I have had some good times, to be sure, but have no wife, no children, no home. As making ends meet has become more difficult, I have denied myself all those pleasures many take for granted but which I could not afford.

This wasn't done because I was feeling noble. I always expected the Big Turnaround was right around the corner. It never has been.

Now, I'm wishing someone would come along and give me orders to give up the lonely fight and go "home." Wherever "home" is. Onoda gradually re-acquainted himself with modern society; I, on the other hand, would love to find an isolated place to do nothing more than survive without having to deal with a society I neither accept nor understand.

Unlike him, I have a good idea that my war is long since over. Not having his moral fiber and training, I would love nothing more than to lay down my weapon and give up.

I have missed a great deal during my "war," probably irreparably so.

Onoda did not blame anyone for letting him down. Neither will I, though both of us could point fingers. Pride kept him in his war, as pride and stupidity kept me in mine.

I no longer wish to fight.

What was I doing here all these years?

It must have been a mistake...

...but thos story claims that Osvaldo Aldrete Davila, the illegal-alien drug smuggler whose lies on the witness stand put two innocent Border Patrol agents in prison, has been arrested in El Paso, Texas.

For what? Drug smuggling.

Persecutor Johnny Sutton -- that arrogant, amoral puppet for Jorge Bush and his open-borders amigos -- was, naturally, crowing that he'd put Aldrete Davila in jail as soon as he had enough evidence to make it stick, and now he does.

It only took two years, despite a considerable amount of available evidence that the illegal was continuing the drug-running that put him in the way of two border agents.

In the meantime, Ignacio Ramos and Jose Compean, the agents who were enforcing our laws, have spent almost 11 months in prison -- Ramos has been held in solitary confinement since the first few days of his confinement -- based on lies, evidence that was withheld from the jury in their case, and the pressure from above on Sutton and his lap pitbull, Debra Kanof, to do anything, legal or not, to get them imprisoned while the real criminal, Aldrete Davila, got free medical care and a free border pass (which he used for drug-smuggling, naturally).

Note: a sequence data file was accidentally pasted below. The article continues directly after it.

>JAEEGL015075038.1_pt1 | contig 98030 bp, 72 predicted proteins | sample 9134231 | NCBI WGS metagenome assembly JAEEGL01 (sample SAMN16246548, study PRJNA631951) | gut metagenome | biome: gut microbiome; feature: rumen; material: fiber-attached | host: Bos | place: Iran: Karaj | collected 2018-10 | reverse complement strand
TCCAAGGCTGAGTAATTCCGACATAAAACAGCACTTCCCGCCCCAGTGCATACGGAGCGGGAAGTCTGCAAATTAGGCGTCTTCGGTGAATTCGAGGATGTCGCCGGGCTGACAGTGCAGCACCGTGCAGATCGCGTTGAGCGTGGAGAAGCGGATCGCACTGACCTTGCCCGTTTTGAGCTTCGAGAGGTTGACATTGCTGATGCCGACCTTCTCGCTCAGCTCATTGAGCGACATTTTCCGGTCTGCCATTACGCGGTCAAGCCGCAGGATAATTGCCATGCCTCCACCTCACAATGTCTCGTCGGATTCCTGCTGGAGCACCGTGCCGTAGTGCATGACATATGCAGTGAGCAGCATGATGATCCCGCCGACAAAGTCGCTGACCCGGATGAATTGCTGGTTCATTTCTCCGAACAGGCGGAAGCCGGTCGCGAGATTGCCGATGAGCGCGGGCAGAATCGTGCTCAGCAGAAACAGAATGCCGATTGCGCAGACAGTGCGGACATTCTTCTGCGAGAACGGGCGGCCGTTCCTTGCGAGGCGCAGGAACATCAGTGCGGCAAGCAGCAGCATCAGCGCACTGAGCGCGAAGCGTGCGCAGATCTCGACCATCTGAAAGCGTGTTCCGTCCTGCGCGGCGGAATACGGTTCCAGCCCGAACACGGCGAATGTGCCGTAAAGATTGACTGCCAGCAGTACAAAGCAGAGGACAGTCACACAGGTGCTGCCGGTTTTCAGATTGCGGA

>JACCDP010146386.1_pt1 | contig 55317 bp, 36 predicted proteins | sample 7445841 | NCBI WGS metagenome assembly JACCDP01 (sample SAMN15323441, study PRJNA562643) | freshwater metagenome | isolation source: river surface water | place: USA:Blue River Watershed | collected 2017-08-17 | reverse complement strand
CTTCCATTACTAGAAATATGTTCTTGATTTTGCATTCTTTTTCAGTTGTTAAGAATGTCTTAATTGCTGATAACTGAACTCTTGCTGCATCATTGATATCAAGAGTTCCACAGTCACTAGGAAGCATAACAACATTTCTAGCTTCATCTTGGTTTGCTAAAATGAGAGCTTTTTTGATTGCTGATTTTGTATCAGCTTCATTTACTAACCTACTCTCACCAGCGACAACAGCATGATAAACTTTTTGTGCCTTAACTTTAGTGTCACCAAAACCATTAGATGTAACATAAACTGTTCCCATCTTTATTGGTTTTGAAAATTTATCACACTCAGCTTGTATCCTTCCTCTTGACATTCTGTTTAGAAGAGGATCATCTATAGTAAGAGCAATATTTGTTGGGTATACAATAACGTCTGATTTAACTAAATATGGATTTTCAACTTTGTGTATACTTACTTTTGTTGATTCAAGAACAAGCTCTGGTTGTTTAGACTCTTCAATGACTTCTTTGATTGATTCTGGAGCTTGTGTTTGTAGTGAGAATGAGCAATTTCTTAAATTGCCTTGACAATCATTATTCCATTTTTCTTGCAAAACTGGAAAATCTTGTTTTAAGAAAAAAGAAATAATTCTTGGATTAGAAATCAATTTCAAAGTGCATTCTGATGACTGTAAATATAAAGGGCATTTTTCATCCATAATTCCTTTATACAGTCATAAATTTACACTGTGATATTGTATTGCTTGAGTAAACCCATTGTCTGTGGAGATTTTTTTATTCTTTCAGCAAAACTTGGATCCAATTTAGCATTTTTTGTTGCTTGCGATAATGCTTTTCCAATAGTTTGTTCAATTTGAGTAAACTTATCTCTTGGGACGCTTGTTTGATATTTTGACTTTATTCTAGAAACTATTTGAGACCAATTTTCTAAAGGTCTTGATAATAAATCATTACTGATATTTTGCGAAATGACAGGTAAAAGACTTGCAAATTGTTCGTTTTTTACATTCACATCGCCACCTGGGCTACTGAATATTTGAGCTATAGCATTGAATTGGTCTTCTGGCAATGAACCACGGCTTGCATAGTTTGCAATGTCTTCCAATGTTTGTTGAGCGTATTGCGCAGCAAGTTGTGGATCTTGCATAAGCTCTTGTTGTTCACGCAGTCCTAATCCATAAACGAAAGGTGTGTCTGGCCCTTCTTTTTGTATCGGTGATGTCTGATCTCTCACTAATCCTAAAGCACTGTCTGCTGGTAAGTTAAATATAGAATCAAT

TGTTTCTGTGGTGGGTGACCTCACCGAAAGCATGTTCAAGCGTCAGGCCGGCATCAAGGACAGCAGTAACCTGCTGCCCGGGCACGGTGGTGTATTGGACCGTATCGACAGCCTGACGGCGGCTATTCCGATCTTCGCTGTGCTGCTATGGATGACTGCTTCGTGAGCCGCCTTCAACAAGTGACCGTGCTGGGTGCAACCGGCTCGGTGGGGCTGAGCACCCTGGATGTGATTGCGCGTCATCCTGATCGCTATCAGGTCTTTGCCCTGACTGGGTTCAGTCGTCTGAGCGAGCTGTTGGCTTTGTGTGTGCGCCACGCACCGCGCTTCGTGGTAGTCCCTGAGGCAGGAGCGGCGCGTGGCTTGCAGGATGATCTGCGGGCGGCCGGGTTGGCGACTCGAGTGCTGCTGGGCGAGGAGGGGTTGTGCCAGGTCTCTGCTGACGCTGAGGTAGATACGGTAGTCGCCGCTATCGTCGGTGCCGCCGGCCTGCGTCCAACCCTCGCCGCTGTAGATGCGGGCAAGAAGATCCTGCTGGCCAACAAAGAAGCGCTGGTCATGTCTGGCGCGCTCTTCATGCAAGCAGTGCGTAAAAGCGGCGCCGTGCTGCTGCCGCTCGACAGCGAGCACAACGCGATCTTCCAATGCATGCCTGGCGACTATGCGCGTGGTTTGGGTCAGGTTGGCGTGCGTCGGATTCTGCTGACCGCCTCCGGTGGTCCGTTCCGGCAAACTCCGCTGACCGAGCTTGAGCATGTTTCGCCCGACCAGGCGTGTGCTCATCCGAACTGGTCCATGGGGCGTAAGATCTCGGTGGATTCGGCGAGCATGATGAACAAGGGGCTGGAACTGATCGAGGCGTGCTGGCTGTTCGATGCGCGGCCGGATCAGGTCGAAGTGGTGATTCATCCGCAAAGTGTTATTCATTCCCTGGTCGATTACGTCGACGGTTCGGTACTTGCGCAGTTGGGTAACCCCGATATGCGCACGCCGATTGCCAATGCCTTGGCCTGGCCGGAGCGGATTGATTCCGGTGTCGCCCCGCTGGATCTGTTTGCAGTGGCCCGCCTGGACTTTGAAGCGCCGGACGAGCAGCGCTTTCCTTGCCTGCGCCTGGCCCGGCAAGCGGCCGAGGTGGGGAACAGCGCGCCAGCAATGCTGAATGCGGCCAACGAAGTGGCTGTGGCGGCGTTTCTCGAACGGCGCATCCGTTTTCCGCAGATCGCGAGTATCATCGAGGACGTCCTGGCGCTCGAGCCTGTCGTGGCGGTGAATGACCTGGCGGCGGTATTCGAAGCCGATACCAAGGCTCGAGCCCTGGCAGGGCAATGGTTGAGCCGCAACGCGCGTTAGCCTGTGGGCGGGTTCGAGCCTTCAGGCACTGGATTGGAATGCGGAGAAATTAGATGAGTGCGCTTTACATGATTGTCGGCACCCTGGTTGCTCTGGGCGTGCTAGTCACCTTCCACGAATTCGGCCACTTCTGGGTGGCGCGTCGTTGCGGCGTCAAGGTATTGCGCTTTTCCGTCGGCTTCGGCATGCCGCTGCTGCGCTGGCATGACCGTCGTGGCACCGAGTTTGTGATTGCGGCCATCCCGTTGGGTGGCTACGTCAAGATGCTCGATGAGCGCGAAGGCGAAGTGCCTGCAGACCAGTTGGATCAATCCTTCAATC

I'm no lawyer, but I can't help thinking the illegal's arrest should serve as an excellent reason for Ramos and Compean to be released immediately and their convictions overturned.

If the full truth of this sickening episode is ever made public -- including those parts of the trial transcripts Sutton managed to have suppressed -- I'm reasonably certain Sutton and Kanof will be disbarred at a minimum, perhaps on their way to jail themselves. And there will be an investigation that may reach right up to the upper levels in the government, where the bidding of the corrupt Mexican government is regularly done.

And what of Aldrete Davila? I'm willing to bet that if he ever comes to trial and is found guilty, he'll do far less time than has been imposed on Ramos and Compean.

If, that is, Jorge Bush doesn't intervene and get him released.

Oh, and before I forget: what happen to crooked Senator Dianne Feinstein's boast that she would hold hearings on the Ramos-Compean case? I guess she's just too busy to deal with something as trivial as "justice."

Wednesday, November 14, 2007

Today was a depressing day...

...spent with over 1,000 of my closest friends* at a giant-size Media Event.

I'm not going into a blow-by-blow recitation, but can relate two events that have proven to me that the universe is definitely interested in kicking me while I'm down.

And I am down, in case you haven't noticed.

For starters, I ran into the editor about whom I wrote yesterday. The one who loves my writing, remember? She was effusive about my stuff -- and I love her for that -- but revealed that the two stories I've done for her recently (both drawing loud praise) will run in January and February issues of her magazine. That means I won't be paid until...January and February. A difficult concept to explain to my creditors, to say the least.